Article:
Small businesses are increasingly turning to Voice over Internet Protocol (VoIP) as their primary means of communicating with their clients. The developing technology is enhancing the ability of a company to reach consumers in far-flung parts of the world without paying additional charges for international calling. All things considered, VoIP is becoming a must-have for any business.
While installation is not difficult and most IP phones are easy to use, there is a prerequisite that IT must ensure: bandwidth. Because the phones use broadband connections, in most cases, small businesses with limited bandwidth may have trouble including a VoIP platform with their existing Internet use. Before implementing VoIP, understand the bandwidth requirements involved.
There are two types of bandwidth that a VoIP system will use: upload and download, according to Telephonation. The upload bandwidth is the data a company sends to the Internet – in this case, outgoing calls and voice data – while download bandwidth is the data received. The rule of thumb is, the more data a business has, the better the VoIP platform will work.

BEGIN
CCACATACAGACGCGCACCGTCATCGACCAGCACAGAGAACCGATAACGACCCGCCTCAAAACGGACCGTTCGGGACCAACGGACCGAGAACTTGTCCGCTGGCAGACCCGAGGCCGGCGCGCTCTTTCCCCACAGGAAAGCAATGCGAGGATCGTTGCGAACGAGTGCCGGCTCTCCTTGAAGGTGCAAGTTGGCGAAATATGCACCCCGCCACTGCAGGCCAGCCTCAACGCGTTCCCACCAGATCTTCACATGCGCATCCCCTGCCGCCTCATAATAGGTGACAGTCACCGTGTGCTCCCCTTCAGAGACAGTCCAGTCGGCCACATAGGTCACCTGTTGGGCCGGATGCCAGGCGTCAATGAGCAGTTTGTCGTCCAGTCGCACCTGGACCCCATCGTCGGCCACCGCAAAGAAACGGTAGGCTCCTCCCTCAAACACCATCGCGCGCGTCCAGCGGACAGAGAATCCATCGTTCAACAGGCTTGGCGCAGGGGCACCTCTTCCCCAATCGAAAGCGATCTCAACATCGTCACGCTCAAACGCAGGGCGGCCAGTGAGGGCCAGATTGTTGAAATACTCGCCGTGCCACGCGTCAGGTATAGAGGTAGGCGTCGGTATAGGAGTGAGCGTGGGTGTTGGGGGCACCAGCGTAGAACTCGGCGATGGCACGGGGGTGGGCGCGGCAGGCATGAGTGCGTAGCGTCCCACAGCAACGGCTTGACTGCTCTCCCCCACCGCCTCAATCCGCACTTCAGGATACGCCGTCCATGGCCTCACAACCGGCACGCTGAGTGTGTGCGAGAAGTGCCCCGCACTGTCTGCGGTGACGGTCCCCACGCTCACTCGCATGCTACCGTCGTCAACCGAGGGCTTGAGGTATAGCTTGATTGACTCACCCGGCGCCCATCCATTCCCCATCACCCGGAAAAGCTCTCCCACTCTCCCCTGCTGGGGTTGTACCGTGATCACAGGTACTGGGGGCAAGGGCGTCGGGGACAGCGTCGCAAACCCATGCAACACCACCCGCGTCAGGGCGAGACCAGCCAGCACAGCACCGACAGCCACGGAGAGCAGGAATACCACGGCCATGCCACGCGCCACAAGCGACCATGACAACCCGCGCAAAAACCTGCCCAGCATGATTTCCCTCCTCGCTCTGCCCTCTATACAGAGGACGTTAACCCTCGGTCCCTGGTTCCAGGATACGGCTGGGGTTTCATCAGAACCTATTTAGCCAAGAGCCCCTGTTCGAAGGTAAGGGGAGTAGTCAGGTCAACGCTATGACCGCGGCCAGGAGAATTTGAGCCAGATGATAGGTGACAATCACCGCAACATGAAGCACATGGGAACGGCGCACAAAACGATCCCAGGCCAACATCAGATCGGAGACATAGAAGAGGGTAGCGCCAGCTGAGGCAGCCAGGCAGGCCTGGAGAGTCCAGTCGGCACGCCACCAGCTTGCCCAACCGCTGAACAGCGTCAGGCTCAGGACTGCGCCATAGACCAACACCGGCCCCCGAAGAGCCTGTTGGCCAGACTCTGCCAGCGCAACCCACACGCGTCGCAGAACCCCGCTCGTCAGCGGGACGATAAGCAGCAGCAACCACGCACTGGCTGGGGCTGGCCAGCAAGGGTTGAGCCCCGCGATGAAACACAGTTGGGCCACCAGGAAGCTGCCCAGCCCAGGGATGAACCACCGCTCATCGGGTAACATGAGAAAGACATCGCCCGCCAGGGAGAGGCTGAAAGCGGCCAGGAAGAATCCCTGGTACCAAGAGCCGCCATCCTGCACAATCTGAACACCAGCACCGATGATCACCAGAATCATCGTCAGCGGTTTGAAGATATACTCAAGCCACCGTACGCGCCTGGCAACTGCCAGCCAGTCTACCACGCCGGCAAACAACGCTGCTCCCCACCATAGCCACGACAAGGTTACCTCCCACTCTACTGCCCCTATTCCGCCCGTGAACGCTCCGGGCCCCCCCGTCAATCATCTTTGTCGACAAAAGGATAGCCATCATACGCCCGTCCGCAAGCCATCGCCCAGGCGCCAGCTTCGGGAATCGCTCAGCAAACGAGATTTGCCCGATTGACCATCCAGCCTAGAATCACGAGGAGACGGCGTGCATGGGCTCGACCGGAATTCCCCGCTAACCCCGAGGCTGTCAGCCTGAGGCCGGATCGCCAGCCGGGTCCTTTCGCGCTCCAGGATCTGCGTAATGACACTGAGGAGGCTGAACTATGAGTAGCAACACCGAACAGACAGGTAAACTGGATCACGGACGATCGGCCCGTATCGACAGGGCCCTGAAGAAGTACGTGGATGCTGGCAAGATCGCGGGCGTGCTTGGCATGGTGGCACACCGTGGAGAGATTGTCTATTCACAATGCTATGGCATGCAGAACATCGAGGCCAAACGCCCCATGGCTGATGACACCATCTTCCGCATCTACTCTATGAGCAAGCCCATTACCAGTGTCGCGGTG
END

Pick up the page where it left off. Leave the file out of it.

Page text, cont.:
Typically, VoIP calls will use 90 kilobits per second (kbps). But most VoIP providers are flexible and allow calls at lower bandwidths. While the highest setting is recommended, calls can still go through at lower outputs, but the quality will suffer.
According to PC World, VoIP systems operating with inadequate bandwidth will lose data packets. If the network is unable to handle the necessary voice data, conversations won't sound right and the device won't function properly. With the correct bandwidth in place, conversations will be clear and coherent.
Fortunately, VoIP systems are adaptable and scalable. For companies that use cable or DSL Internet, there is more flexibility with bandwidth, as these systems have high kbps rates. If a small business does not want to spend the additional money on VoIP-enabled phones, it can opt to convert the existing telephones via routers that will send calls out over the Internet. As long as small businesses are aware of the bandwidth requirements as they roll out a new VoIP system, they should not encounter any unforeseen obstacles.
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